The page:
Wandering "Weevils"

December 18, 2013 Topic: Global Governance Region: ChinaRussiaIranUnited States

Wandering "Weevils"

Are Iran, Russia and China an axis burrowing away beneath the foundations of the international system?

While discussion of the “end of history” has largely faded in recent years—as reality has made painfully clear that we are still lodged firmly in the middle of history—Walter Russell Mead has recently taken up the topic in his provocative essay “The End of History Ends,” published by The American Interest. While the piece makes for engaging reading, it provides little that is genuinely new. In particular, its analysis of China, Russia and Iran—and the near absence of specific policy recommendations in an article that attempts to frame U.S. foreign policy for decades to come—is disappointing.

No doubt much of Mead’s article is quite sensible. He accurately points out that notwithstanding their mutual antagonism and suspicion, China, Russia and Iran (which he terms the “Central Powers”) are united in their resentment of the current U.S.-led international order. He correctly notes that they are gaining ground—in no small part due to the Obama administration’s weak management of U.S. foreign policy—and appropriately calls for a coherent American strategy to respond to this significant challenge to U.S. leadership. And he is more honest than most in admitting that triumphalism and moralism have thus far constrained our analysis and our policy-making.

Mead is also an effective polemical writer who knows well how to push the right buttons in appealing to the foreign-policy wonks among Washington’s chattering classes—though his extravagant language significantly weakens his overall case. His highly quotable characterization of his “Central Powers” as an “axis of weevils … looking to hollow out the imposing edifice of American and maritime power” still elicits chuckles from the present author, despite its patronizing and dismissive tone simultaneously minimizing their power and glossing over their goals. Phrases like “Butcher Assad” and “flabby and uncertain European diplomacy” (over Ukraine)—not to mention references to Hitler—likewise win cheers from the audience but do little to advance understanding.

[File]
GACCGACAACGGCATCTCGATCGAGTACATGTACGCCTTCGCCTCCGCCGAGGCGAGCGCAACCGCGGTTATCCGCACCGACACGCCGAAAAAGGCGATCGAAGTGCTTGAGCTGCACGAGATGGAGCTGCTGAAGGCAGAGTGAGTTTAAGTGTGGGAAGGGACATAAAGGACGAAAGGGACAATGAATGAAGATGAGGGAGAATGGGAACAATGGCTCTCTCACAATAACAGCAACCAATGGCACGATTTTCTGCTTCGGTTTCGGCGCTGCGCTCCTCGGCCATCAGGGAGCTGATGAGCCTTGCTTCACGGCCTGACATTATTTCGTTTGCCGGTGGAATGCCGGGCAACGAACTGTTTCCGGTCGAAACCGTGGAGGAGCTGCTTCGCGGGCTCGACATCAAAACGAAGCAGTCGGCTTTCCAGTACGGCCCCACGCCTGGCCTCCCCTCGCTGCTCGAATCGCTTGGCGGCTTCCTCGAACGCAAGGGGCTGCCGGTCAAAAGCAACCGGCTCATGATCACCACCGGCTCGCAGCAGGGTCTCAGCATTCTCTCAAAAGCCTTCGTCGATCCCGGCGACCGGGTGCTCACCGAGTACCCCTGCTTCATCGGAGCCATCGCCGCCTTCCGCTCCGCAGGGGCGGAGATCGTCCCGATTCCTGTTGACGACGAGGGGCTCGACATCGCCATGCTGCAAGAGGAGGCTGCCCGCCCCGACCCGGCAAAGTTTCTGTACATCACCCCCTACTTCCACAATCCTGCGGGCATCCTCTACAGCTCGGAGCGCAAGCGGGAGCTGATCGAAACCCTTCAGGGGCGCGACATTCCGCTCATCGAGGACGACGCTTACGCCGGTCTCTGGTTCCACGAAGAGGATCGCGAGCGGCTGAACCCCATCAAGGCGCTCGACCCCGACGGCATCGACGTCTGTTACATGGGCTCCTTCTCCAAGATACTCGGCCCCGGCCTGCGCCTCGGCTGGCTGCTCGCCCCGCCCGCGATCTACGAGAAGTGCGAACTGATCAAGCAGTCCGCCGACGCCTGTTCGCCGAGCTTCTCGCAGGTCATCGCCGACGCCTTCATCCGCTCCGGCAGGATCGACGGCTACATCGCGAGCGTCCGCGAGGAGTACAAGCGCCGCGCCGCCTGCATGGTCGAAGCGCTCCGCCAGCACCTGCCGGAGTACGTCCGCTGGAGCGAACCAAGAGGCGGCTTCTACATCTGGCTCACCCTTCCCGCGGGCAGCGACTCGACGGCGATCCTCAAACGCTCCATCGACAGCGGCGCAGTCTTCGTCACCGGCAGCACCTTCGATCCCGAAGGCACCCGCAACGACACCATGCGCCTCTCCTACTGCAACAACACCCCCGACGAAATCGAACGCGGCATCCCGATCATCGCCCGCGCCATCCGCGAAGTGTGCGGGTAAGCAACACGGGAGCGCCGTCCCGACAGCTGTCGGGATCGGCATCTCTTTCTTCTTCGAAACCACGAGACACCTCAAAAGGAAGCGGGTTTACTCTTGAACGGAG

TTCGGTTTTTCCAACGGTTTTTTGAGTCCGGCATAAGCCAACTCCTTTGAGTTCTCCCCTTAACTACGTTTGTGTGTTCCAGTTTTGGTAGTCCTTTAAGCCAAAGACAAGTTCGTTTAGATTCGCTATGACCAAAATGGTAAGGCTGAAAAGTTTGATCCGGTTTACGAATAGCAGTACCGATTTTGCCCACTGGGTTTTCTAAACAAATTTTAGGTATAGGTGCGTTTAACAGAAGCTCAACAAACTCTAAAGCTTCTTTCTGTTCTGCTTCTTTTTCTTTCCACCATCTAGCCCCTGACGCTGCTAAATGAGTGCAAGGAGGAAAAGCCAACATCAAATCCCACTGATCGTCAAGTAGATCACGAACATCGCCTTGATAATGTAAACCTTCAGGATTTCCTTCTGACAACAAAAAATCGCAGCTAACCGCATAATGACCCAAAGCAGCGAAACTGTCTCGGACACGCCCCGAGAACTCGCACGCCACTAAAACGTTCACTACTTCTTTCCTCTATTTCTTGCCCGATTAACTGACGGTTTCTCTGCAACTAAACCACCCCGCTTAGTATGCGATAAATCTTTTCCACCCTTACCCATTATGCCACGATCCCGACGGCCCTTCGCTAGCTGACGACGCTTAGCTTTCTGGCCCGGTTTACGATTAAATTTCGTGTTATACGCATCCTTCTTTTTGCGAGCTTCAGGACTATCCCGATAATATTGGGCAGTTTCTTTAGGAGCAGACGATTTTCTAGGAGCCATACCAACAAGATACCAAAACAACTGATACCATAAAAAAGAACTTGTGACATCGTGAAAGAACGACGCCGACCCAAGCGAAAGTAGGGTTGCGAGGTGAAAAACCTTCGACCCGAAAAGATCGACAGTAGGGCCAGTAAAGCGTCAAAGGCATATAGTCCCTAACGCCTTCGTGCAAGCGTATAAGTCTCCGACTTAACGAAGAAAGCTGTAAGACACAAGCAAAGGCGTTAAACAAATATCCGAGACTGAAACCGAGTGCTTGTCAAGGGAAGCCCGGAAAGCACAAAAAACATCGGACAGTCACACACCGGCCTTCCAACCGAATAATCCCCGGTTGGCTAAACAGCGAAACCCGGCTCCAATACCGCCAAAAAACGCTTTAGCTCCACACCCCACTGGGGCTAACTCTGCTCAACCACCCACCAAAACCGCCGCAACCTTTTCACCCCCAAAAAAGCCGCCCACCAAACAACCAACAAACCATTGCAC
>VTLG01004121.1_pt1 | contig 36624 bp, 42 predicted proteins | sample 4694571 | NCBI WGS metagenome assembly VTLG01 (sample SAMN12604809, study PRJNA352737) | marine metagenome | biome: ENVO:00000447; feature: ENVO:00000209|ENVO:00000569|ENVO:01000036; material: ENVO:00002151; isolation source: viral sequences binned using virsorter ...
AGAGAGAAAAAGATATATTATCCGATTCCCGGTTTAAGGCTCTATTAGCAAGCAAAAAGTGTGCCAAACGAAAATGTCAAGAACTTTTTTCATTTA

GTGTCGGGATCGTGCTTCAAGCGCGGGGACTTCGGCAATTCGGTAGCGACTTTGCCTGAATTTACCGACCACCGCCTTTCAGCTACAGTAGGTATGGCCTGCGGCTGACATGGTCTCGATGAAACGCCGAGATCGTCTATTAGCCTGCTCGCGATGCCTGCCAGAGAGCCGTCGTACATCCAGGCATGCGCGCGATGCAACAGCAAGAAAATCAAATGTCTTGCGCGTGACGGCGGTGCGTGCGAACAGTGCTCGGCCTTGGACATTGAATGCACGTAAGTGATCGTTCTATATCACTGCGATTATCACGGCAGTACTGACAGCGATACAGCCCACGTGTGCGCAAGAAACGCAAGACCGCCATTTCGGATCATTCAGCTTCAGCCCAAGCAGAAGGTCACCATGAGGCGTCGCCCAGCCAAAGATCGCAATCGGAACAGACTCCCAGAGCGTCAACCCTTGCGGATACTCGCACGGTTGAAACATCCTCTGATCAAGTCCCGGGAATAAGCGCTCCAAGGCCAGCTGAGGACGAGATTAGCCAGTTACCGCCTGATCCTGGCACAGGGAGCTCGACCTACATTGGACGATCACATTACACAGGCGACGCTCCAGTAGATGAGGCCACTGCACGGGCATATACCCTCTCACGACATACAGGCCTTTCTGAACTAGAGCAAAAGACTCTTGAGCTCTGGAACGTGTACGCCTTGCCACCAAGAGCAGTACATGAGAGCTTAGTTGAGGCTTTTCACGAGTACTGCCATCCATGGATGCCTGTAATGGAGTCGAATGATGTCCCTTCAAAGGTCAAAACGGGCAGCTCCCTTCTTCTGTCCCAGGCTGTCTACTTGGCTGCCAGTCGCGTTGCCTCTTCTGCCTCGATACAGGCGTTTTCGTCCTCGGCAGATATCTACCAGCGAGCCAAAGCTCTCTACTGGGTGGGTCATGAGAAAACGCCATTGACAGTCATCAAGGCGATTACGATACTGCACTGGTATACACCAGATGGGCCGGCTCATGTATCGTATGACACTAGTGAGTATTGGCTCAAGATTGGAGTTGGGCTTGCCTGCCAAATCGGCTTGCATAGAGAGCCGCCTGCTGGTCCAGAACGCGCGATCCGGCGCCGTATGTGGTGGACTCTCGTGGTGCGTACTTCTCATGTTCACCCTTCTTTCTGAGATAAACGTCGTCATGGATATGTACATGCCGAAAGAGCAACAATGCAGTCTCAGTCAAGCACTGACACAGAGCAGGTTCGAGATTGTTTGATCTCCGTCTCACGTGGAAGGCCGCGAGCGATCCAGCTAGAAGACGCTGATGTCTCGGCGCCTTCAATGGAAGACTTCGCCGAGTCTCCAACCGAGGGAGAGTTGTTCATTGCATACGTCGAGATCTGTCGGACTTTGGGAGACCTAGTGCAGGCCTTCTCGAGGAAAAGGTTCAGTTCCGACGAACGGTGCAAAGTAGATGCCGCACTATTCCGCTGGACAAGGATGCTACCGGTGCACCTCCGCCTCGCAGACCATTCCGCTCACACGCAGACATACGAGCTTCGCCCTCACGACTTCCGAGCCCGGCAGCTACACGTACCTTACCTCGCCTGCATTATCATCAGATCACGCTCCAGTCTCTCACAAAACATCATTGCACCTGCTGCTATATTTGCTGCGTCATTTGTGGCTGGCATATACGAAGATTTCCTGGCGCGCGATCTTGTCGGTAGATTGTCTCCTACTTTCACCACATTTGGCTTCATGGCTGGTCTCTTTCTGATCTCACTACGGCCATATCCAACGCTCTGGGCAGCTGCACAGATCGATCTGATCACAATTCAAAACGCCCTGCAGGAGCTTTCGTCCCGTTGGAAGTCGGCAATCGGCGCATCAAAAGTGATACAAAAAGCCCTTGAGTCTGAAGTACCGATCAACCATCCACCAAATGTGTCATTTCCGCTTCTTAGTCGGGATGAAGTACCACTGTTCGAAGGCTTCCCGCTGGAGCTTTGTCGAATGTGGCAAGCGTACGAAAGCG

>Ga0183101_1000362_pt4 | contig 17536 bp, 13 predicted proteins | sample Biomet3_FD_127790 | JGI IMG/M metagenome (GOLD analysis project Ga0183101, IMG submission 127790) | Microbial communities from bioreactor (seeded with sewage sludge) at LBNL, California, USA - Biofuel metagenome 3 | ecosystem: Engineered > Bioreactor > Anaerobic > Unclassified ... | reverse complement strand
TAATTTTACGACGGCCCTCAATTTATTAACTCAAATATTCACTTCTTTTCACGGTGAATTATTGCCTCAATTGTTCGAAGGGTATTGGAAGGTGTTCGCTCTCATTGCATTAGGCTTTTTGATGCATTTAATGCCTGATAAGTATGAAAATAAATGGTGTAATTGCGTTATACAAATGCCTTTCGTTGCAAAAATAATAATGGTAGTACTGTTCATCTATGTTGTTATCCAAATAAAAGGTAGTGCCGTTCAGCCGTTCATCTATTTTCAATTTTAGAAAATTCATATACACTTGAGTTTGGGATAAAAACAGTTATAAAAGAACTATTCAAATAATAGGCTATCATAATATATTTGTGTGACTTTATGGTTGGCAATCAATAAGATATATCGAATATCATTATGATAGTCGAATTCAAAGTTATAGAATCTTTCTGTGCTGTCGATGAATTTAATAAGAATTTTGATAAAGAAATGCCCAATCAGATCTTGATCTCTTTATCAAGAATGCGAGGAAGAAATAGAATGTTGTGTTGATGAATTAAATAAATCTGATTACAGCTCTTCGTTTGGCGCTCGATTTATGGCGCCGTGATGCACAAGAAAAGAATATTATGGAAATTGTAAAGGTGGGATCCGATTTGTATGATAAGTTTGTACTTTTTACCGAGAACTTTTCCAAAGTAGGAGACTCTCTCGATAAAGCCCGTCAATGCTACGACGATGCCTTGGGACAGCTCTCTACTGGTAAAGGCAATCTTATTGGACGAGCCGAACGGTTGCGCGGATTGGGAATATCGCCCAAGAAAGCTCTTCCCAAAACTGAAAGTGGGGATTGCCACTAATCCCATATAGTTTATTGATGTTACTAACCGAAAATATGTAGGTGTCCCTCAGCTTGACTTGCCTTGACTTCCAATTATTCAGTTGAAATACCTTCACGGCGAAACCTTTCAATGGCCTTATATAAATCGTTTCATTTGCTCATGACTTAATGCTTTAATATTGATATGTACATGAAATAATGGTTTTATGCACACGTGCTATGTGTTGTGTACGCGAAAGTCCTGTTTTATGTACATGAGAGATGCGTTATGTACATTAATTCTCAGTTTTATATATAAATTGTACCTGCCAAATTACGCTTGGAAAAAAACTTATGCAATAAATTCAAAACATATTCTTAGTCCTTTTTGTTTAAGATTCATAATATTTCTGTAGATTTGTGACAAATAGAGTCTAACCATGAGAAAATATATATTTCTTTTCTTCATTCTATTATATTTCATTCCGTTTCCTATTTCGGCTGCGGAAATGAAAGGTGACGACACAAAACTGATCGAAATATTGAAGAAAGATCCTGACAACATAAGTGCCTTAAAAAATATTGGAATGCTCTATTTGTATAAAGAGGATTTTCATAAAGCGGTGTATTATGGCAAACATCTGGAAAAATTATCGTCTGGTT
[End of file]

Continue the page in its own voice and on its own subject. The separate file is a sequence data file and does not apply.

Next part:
Nevertheless, there are several flaws in Mead’s argument. Perhaps most fundamental, because it shapes the rest of the essay, Mead never persuasively explains why the Central Powers are bent on undermining the existing international system. In fact, he goes no further than stating that “the balance of power it enshrines thwarts their ambitions; the norms and values it promotes pose deadly threats to their current regimes.” What are their ambitions? Do they want to rule the world? To dominate their respective regions? Or something else? Does the international order itself threaten their regimes, or are they more concerned with assertive efforts to impose Western values? Are they trying to undermine global order or to rewrite it? What changes might they want? They clearly are not challenging the international system in its entirety and, from a Chinese and Russian perspective, may even be trying to defend their vision of the status quo by empowering the UN Security Council in order to block “unauthorized” military action and outside interference in national governance, a pillar of the Westphalian state system. Mead’s “weevils” metaphor, and his concluding call for “an understanding that there are hostile and, from our point of view, destructive powers in the world,” both imply that the Central Powers are burrowing away at the international system because they are weevils and that is what weevils do. It goes no further.

Since Mead also makes little if any effort to describe America’s post–Cold War foreign policy conduct—or to assess concretely how leaders in Beijing, Moscow and Tehran think about it—one is left with a strong impression that he believes these three countries would oppose the United States almost without regard to U.S. policy. But is this actually the case? Psychologists would see a clear-cut case of fundamental attribution error (others do things because of who they are) and self-serving bias (I do things because the circumstances force me to) in Mead’s analysis. Is Russia defending Assad because Moscow likes poking the United States or because Russian officials think that Assad’s rule is the best way, for now, to stabilize a country that is falling apart and attracting and breeding extremist terrorists? Would China and Russia resist UN Security Council resolutions on military action in Syria so strongly if the United States had not stretched prior resolutions on Iraq and Libya well beyond what they thought they had accepted? Would they cooperate as closely with one another if the United States provided them with fewer convenient opportunities?